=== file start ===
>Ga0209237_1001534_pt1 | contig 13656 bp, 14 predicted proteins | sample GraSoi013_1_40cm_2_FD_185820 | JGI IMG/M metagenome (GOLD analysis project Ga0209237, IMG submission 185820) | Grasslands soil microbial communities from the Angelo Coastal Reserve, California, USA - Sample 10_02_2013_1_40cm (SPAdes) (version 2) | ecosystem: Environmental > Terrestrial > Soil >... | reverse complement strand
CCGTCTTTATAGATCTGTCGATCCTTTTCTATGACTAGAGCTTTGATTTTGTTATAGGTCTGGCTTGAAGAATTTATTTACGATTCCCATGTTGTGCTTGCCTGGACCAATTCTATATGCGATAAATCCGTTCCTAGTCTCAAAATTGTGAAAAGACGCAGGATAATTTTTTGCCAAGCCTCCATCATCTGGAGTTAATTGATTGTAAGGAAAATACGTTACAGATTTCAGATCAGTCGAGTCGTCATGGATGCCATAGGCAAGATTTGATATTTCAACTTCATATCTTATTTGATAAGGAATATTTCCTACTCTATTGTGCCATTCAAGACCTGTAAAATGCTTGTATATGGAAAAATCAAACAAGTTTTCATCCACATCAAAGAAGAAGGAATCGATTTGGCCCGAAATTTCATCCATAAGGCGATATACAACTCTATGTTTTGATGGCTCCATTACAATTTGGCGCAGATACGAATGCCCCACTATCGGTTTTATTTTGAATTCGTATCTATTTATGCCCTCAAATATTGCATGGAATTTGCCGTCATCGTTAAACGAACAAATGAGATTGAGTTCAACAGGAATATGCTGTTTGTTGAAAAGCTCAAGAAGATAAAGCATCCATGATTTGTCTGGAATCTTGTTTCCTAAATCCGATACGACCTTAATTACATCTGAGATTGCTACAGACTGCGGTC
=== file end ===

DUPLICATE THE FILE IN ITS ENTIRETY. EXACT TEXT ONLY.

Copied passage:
>Ga0209237_1001534_pt1 | contig 13656 bp, 14 predicted proteins | sample GraSoi013_1_40cm_2_FD_185820 | JGI IMG/M metagenome (GOLD analysis project Ga0209237, IMG submission 185820) | Grasslands soil microbial communities from the Angelo Coastal Reserve, California, USA - Sample 10_02_2013_1_40cm (SPAdes) (version 2) | ecosystem: Environmental > Terrestrial > Soil >... | reverse complement strand
CCGTCTTTATAGATCTGTCGATCCTTTTCTATGACTAGAGCTTTGATTTTGTTATAGGTCTGGCTTGAAGAATTTATTTACGATTCCCATGTTGTGCTTGCCTGGACCAATTCTATATGCGATAAATCCGTTCCTAGTCTCAAAATTGTGAAAAGACGCAGGATAATTTTTTGCCAAGCCTCCATCATCTGGAGTTAATTGATTGTAAGGAAAATACGTTACAGATTTCAGATCAGTCGAGTCGTCATGGATGCCATAGGCAAGATTTGATATTTCAACTTCATATCTTATTTGATAAGGAATATTTCCTACTCTATTGTGCCATTCAAGACCTGTAAAATGCTTGTATATGGAAAAATCAAACAAGTTTTCATCCACATCAAAGAAGAAGGAATCGATTTGGCCCGAAATTTCATCCATAAGGCGATATACAACTCTATGTTTTGATGGCTCCATTACAATTTGGCGCAGATACGAATGCCCCACTATCGGTTTTATTTTGAATTCGTATCTATTTATGCCCTCAAATATTGCATGGAATTTGCCGTCATCGTTAAACGAACAAATGAGATTGAGTTCAACAGGAATATGCTGTTTGTTGAAAAGCTCAAGAAGATAAAGCATCCATGATTTGTCTGGAATCTTGTTTCCTAAATCCGATACGACCTTAATTACATCTGAGATTGCTACAGACTGCGGTC